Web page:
Wilson Center experts are available for interviews. Please contact Ryan McKenna at ryan.mckenna@wilsoncenter.org to schedule. 
 

The Wilson Center’s experts on North America and international trade provide a first-take analysis of the hard-won deal that aims to reshape key aspects of continental commerce:

Laura Dawson, Canada Institute Director

The newly renegotiated NAFTA (USMCA) will do much to restore investor confidence in the North American economy. Negotiators from all three countries are to be congratulated for working through a complex deal that provides benefits for all three economies and the region as a whole. In particular, the United States negotiators showed their willingness to walk back from extreme positions in exchange for progress in priority areas. The Canadians demonstrated that slow, steady, and methodical was the best way through 34 chapters of complex negotiating text. And Mexico showed real leadership in its willingness to keep the agreement on a smooth path between one political administration and next.

The modernization elements of the USMCA are strong and largely meet or exceed the provisions of the original Trans-Pacific Partnership. Most of the divisive issues, such as the sunset clause and elimination of dispute settlement options, have been watered down or returned to the status quo.

A problematic element of the new agreement is the normalization of very high national security tariffs as a tool of compliance. Since the U.S. imposed them on steel and aluminum this summer, we have seen them provoke allies into retaliatory trade wars that hurt consumers, manufacturers, and farmers. Not only did the USMCA not provide Canada and Mexico with relief from the national security tariffs currently in force, they could also be imposed in future to ensure that Canada and Mexico do not violate the terms of the new auto agreement.

Also, it is important to remember that a ‘victory’ at the negotiating table does not necessarily translate into gains for producers or consumers. The new auto deal and Canada’s retained dairy protections both have the potential to curb new investment and raise or maintain high consumer prices. 

"With a negotiating text in hand, it remains to be seen whether the completed text can run the gauntlet of stakeholders and legislators through to successful implementation. While the negotiations have shifted out of the hands of trade officials, the dealmaking has only just begun.

 

Duncan Wood, Mexico Institute Director

Reason and a mutually beneficial outcome have prevailed; the deal appears to take care of Canada’s most deeply held concerns while opening its politically important dairy sector to competition. For the United States, a partial opening of Canada’s dairy markets combined with the opportunity to declare victory in the renegotiation process, will have to suffice as compensation for giving up on eliminating anti-dumping dispute resolution mechanisms. 

There is going to be widespread celebration that the uncertainty is over, and that the three countries can move forward with the final text of the agreement. The new deal represents a significant modernization of the 1994 deal, often referred to as an 'old lady of FTAs.' The USMCA looks a lot more like an agreement for the 21st century.

Perhaps the biggest winner out of all of this torturous process of renegotiation will be Andrés Manuel López Obrador. The Mexican president-elect will inherit an economy that is stronger because of the deal, and one that will benefit from much greater investor confidence thanks to the continuation of market access and investor protections.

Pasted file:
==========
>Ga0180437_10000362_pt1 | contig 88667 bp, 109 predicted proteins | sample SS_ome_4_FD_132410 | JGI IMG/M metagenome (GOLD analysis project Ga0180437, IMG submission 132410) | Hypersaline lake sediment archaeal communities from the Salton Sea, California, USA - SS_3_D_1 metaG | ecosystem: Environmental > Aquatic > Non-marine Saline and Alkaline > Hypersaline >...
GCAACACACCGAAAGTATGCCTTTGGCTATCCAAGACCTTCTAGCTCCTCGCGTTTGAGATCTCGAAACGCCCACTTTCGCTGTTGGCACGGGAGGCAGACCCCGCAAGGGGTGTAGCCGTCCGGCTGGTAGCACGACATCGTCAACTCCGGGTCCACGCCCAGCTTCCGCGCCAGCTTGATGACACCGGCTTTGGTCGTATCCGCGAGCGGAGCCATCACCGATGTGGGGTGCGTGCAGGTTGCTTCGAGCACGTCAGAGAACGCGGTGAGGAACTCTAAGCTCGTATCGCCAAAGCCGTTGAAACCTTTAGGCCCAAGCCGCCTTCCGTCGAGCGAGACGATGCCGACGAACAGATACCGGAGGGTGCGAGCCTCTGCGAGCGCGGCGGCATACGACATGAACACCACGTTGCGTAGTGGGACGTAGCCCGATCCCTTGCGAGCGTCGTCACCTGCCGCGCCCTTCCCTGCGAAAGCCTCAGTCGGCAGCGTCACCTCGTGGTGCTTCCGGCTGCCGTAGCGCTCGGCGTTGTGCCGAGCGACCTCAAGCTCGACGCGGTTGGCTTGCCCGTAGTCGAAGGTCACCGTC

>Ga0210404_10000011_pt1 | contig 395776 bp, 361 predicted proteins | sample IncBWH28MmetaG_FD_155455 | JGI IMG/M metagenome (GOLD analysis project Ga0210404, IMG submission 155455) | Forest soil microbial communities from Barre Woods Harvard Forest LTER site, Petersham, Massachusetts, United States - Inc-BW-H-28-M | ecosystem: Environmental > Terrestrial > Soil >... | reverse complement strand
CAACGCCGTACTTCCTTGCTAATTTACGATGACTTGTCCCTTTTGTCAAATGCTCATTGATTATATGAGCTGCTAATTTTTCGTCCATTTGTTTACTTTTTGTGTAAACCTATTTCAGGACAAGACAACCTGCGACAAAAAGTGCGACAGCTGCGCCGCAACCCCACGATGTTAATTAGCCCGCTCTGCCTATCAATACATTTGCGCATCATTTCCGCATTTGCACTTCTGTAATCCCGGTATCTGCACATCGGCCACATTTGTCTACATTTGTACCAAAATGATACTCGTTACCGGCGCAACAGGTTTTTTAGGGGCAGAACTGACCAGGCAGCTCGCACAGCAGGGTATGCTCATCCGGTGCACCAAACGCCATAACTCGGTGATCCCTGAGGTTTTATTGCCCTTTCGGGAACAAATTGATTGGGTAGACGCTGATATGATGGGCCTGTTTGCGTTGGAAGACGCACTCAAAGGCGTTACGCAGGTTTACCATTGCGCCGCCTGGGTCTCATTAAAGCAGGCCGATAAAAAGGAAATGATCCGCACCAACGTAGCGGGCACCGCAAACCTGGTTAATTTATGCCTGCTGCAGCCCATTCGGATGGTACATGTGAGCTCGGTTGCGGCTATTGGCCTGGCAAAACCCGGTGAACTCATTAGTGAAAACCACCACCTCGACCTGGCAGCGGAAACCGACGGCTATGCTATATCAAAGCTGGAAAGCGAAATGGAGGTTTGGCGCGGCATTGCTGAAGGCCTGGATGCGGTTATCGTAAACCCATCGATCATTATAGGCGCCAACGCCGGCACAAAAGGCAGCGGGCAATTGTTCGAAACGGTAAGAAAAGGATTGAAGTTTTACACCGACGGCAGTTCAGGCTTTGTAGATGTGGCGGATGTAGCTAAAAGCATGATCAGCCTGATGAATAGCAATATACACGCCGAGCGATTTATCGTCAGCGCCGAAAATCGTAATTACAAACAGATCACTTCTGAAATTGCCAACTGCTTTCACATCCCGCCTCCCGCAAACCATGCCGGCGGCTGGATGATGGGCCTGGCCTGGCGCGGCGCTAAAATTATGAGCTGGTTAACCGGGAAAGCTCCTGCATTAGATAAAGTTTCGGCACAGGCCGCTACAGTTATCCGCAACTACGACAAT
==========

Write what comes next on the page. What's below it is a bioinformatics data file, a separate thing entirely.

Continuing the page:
Most importantly, however, from the macro perspective, is that the competitiveness of the North American region has been advanced by the conclusion of the negotiations. Despite the high-stakes gamble played by the Trump administration and the collateral damage to good relations between the three countries caused by threats and complaints, the USMCA will stand the North American partners in good stead as they face outwards to the world and confront the challenge from Asia and beyond.

 

Christopher Wilson, Mexico Institute Deputy Director

After more than 13 months of negotiations, the United States, Mexico, and Canada have finally reached an agreement to update NAFTA and apparently rename it the United States-Mexico-Canada Agreement (USMCA). The most important achievements of the negotiations were to preserve the basic architecture of the agreement and its trilateral nature during a period of backlash to free trade and globalization. Beyond this, the agreement represents a mix of more managed trade, especially in the auto sector, and a modernization of the agreement, including new provisions relating to digital goods and intellectual property. It is difficult to say whether the USMCA is, at the end of the day, more NAFTA 0.8 or 2.0, but despite the new name, the most important thing is that NAFTA continues to exist.

At times in recent weeks, NAFTA appeared to be getting pulled apart at its seams, at risk of breaking into two bilateral arrangements. A series of last-minute compromises avoided that outcome, thereby protecting one of the most important achievements of the original NAFTA — the development of highly competitive regional supply chains that work to combine the comparative advantages of all three North American countries.

The cloud of uncertainty that hovered above the Mexican economy for the last two years as NAFTA was at risk is beginning to clear, but two important obstacles remain: The first is the passage of the agreement through the U.S. Congress, a task that will almost certainly take place after the November mid-term elections change the composition, and possibly control, of both chambers. Passing a trade agreement has always been a difficult task, and the polarized nature of modern Washington ensures that this time will be no exception. The second major remaining challenge has to do with the steel and aluminum tariffs imposed on Mexico and Canada (as well as other nations). These tariffs, as well as the retaliatory tariffs imposed on the U.S. by Canada and Mexico, remain in effect. Though these tariffs are being handled through separate negotiations, according to government officials, pressure may mount on Mexican and Canadian leaders to hold out on the final approval of NAFTA until the tariffs are withdrawn.

Earl Anthony Wayne, Mexico Institute Public Policy Fellow